Landemalm: "I was just waiting to hear back from her that, you know, 'We have arrived.' Instead, I received a phone call from Kenya. It was Jess' organization's regional security adviser, Dan, and he told me that, yeah, something bad has happened. And that Jess and Poul, they've been kidnapped and we don't know where they are. We don't know the reason for the kidnapping.
"Shortly after that I took the decision to call Jess' dad and tell him about it. And, of course, this was the worst phone call, up till then, at least, that I've ever had."
On the phone call that was even harder than calling Buchanan's father
Landemalm: "It was actually later on, a month into the kidnapping. The crisis management team had been set up. We had agreed that we, as a family, we would not talk directly with the kidnappers or with Jess or Poul. But it happened that the kidnappers, that they demanded for me to let them know that the person that we had as our family communicator was actually the person that he said he was.
"I made the call, and there on the phone was, suddenly, Jess. And it was the strangest feeling that you can ever have to have the person that you love on the other side of the phone, but you have no idea if she has guns to her head. You have no idea if she will make it. You have no idea if we will ever meet each other again."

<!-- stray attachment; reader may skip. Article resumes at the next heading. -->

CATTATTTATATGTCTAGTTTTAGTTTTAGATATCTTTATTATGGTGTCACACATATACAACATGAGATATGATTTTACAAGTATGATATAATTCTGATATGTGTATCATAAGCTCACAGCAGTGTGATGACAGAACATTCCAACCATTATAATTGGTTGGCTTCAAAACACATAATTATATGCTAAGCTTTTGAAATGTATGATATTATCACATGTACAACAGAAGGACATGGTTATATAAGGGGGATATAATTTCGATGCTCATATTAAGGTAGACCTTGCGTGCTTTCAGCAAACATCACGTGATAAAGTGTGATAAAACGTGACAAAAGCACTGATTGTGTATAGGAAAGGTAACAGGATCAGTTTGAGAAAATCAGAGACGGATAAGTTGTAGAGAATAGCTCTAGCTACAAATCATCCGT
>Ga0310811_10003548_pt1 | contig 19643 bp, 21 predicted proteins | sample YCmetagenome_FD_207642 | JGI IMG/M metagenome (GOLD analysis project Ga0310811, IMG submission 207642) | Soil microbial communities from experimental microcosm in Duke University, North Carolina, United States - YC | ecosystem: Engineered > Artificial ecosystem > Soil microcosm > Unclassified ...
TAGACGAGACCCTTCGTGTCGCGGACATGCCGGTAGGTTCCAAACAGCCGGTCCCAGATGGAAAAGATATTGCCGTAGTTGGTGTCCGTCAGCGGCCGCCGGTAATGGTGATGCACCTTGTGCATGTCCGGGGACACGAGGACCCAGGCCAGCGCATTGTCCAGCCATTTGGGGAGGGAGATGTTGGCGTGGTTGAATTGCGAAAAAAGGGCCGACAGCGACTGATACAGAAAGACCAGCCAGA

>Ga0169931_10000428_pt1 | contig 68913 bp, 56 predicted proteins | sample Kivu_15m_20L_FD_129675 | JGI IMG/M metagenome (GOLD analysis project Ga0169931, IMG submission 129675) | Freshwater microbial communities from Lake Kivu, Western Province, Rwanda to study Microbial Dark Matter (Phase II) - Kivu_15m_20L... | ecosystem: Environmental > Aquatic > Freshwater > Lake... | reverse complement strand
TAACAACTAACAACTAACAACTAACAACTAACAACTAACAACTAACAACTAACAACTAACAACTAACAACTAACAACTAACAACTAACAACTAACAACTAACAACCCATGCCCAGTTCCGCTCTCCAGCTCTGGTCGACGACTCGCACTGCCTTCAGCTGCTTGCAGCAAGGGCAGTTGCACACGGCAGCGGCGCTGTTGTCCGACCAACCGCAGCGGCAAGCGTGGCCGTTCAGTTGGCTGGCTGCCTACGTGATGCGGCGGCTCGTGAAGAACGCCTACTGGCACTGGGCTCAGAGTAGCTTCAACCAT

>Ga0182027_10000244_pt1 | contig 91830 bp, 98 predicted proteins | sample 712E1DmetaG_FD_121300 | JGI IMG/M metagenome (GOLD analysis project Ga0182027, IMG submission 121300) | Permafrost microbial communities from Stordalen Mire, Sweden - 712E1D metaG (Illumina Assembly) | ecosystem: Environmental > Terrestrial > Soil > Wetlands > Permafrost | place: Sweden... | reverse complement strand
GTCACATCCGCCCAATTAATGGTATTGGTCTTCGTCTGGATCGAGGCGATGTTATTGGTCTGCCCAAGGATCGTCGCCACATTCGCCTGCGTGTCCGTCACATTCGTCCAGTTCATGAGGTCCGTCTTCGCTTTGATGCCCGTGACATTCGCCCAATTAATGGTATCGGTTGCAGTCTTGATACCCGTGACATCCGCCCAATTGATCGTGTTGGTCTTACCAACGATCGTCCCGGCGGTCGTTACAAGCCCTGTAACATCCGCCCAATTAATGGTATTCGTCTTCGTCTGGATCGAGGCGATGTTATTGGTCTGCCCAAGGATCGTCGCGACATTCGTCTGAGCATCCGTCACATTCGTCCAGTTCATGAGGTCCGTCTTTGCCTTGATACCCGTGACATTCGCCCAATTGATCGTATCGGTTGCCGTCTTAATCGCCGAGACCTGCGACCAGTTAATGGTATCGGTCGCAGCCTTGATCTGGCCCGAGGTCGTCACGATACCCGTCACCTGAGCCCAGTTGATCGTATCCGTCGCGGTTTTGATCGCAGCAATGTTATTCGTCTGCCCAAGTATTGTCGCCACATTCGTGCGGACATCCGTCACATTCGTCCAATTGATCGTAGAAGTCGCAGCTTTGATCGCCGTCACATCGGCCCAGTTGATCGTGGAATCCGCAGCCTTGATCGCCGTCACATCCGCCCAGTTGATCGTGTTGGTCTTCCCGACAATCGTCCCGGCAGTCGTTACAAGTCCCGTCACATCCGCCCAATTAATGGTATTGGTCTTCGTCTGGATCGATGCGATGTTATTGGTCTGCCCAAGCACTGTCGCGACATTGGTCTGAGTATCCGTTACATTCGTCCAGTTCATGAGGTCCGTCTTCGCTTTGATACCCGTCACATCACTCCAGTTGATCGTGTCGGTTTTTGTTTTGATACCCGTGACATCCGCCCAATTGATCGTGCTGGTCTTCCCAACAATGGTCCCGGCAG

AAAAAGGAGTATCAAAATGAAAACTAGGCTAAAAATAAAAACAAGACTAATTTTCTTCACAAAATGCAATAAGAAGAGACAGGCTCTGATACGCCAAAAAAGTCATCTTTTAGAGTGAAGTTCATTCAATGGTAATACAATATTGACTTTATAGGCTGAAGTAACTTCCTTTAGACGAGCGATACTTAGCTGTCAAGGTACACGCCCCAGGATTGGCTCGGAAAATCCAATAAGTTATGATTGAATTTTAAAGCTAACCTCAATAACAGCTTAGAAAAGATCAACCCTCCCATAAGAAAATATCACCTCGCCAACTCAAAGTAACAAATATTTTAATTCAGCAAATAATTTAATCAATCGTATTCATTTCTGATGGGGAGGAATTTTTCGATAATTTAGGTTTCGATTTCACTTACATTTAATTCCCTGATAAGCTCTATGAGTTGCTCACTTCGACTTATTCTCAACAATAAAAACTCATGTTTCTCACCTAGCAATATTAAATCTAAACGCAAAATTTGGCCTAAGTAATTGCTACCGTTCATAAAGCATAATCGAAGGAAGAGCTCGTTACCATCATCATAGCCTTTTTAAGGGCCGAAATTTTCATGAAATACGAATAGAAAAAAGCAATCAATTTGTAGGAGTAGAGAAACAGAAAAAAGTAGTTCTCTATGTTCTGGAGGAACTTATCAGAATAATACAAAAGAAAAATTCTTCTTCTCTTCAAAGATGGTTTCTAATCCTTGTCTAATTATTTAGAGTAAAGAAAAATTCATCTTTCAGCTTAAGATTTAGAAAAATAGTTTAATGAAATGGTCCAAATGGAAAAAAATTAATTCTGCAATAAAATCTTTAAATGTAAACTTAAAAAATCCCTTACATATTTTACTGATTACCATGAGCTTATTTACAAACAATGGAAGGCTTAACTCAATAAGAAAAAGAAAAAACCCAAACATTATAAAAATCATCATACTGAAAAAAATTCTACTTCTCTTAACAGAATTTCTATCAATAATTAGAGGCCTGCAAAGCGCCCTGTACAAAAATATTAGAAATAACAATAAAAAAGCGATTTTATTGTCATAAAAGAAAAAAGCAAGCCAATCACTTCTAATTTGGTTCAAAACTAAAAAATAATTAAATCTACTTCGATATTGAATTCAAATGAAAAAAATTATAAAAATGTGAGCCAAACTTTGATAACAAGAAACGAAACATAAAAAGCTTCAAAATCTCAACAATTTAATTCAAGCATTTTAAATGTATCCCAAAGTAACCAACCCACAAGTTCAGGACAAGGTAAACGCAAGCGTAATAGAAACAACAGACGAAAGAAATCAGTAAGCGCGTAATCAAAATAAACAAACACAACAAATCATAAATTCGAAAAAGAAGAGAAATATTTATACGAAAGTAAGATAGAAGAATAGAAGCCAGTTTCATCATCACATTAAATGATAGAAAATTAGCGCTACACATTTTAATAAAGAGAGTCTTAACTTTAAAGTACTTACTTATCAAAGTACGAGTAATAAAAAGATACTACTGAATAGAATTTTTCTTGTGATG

hide captionJessica Buchanan was working as an aid worker in Somalia in the fall of 2011. She was based in northern Somalia, but in October, she traveled to the more dangerous southern half of the country for a training.
Courtesy Jessica Buchanan/Atria Books
On how Buchanan and Thisted coped with being hostages for months
Buchanan: "I think the No. 1 rule that my colleague Poul and I made, at the beginning of this whole ordeal, was that we could feel any emotion: fear, anger, rage. But despair was not an option. Because we knew once we got to that point there was no turning back. We would tell ourselves and tell each other every day that we will get out of this.
"And so I think anybody who finds themselves in some sort of situation such as this, where complete control is taken away from you on the outside, you struggle to find some sort of control on the inside. Every morning became about establishing a routine, which was difficult because we moved around so much — as much as 40, maybe 50 times.
"A couple months in, once they realized, I think, that we weren't going to run away or try to escape, they gave us a little bit of freedom. So they would let me maybe go and boil some water to make some tea or, you know, help make bread in the morning. There were many weeks where we were separated, and I spent what I call my time in solitary confinement, where I had no interaction with anybody."
On her increasing fear that one of her captors would sexually assault her
Buchanan: "He was actually the translator; he was the one who was negotiating on the pirates' behalf. So he was the one that we were supposed to trust and the only one we could communicate with. And, yeah, he just, every time I saw him was a little bit friendlier, if you will. You know, I'd wake up with his hands under my blanket on me. And I knew — I knew that it was coming.